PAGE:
Skip to content

Kitimat Valley naturalists renew call for district biologist

Councillor Martin developing new motion to address environmental initiatives after previous proposal was defeated
A humpback whale emerges from the Douglas Channel. The Kitimat Valley Naturalists are appealing to council to revisit the possibility of keeping a biologist on staff to help the district in planning and decision-making. (File photo)

The Kitimat Valley Naturalists are urging district council to reconsider a previously defeated motion for appointing a district biologist to assist with planning and development decisions. This appeal was made in a letter to council on June 3, emphasizing the need for local expertise in safeguarding the natural environment.

“Although Federal and Provincial Governments have what may appear to be stringent environmental protections when large and medium-sized industries are proposed and developed, it would be a mistake to assume that local governance should not play an important role in assisting broader governance bodies in understanding the local environment,” stated the letter.

On April 29, Councillor Martins had proposed the hiring of a biologist or similar specialist be added to the 2024 budget, through the Ecological Reserve Fund. Martins, who said she is pro industry, called it hypocritical that council routinely criticizes provincial and federal decision-making on local issues, but when it comes to the environment council steps back and allows higher government to call the shots. 

Councillor Gerry Leibel was the only other councillor supporting the motion.

Council had discussed the issue at length. Councillor Mario Feldhoff said, along with all other councillors against the motion, that he wasn't against the environment and believed this council does act in its interest, but felt it was ineffective for the district to micromanage industry when federal and provincial have systems in place to manage it much more effectively.

In their letter to council, KVN highlighted past instances where council decisions, such as a proposed development in the Goose Creek/Duck Creek wetlands area, lacked sufficient environmental insight. The presence of a district biologist could have provided valuable guidance in such sensitive areas, potentially avoiding detrimental impacts.

“While we recognize that local governments have a plethora of issues to manage, and satisfying competing stakeholder interests is not easy, today, one of the most important and challenging areas is managing land use decisions while protecting our environment,” the letter continued.

They pointed out in the letter that the Global Biodiversity Framework was adopted in 2022, and Canada has committed to stopping and reversing biodiversity loss. The Framework and Canada’s recognition of everyone’s right to a healthy environment highlight the importance of local actions in protecting nature. Key Biodiversity Areas (KBAs), identified using international standards, are essential, they wrote, for preserving biodiversity and should be included in local planning decisions.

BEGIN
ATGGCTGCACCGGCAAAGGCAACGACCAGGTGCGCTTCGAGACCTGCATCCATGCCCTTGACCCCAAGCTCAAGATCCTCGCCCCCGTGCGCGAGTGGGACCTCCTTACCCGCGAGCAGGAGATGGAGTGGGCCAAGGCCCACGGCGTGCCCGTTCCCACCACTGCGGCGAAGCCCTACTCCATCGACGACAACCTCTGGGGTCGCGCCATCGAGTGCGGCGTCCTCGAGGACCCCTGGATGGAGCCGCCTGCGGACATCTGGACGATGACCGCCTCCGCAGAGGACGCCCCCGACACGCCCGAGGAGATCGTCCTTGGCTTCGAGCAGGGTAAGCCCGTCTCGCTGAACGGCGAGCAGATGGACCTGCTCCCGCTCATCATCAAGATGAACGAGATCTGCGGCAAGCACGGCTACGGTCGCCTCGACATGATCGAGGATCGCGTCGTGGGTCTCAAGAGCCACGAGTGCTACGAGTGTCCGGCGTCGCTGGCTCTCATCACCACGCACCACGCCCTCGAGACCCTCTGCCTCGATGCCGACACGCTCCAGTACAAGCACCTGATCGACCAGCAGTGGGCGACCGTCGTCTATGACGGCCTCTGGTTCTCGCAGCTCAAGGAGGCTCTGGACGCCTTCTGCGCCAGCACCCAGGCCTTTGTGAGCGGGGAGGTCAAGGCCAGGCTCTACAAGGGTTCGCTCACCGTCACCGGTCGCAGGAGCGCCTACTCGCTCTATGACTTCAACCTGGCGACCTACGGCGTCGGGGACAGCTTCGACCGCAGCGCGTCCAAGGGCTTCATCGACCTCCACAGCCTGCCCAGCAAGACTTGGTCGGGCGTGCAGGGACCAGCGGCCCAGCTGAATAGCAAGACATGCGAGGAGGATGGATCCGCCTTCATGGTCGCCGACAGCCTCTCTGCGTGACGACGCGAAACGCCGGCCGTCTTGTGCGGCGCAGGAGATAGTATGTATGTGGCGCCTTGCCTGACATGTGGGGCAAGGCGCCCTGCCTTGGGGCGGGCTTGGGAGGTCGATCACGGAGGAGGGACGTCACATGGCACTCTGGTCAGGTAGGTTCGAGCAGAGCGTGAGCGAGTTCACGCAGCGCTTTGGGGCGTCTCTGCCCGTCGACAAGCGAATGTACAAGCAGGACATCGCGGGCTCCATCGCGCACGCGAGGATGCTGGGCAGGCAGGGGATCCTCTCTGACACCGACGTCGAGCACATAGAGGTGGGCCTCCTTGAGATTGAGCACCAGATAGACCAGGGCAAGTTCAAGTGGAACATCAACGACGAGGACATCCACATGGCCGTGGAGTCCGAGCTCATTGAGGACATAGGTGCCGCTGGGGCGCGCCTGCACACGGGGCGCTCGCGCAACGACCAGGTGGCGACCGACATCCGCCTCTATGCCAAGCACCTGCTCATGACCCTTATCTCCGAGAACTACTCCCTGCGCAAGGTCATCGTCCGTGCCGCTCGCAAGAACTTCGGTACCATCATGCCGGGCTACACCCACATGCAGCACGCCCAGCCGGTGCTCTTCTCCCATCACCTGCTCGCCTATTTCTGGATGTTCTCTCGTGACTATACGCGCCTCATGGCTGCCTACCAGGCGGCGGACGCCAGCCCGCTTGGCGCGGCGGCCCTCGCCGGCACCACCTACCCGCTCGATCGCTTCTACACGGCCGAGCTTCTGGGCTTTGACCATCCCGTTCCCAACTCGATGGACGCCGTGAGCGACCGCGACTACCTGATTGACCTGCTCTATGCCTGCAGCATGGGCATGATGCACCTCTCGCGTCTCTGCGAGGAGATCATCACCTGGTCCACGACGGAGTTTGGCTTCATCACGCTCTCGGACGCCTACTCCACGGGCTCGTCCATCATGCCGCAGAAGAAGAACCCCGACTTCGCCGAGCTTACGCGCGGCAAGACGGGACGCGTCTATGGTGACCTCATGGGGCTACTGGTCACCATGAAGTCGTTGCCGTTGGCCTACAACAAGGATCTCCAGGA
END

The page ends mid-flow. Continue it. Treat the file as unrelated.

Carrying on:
The group also noted that Kitimat's current strategies and plans already focus on protecting the environment, which should hypothetically support the inclusion of a staff biologist. They mentioned the Official Community Plan (OCP), the 10-year Leisure Plan, the Community Energy and Emissions Plan, and the Economic Development Strategy as examples.The KVN stressed that including a biologist in these plans would ensure ongoing monitoring and protection of vital ecosystems.

The naturalists urged council to reconsider Councillor Martin's motion. They also suggested the formation of an Environmental Planning Commission to assist in making informed recommendations on environmental matters.

Councillor Michelle Martin was the lone voice to address the letter at the June 3 regular council meeting. She thanked the Kitimat Valley Naturalists for supporting her motion and “the work they’ve tirelessly done for free,” adding that the workload is like holding a second full-time job without pay.

She informed council she was working with staff to bring forward another motion related to environmental initiatives and asked them to consider the ramifications of environmental inaction. “Again, I ask my colleagues to think about what it looks like to them to meet me in the middle. I am open to compromise because what I don't want to happen is inaction, or very little action, which is happening.”

“I implore everyone at this table to work with me towards a more balanced approach.

"I just want to say that I'm not trying to throw my weight around, but I do have considerable experience in the environmental sector. So if I, along with our local environmental groups, are reiterating that more action needs to occur, are we not obligated as municipal government to address these concerns?”

About the Author: Quinn Bender

Read more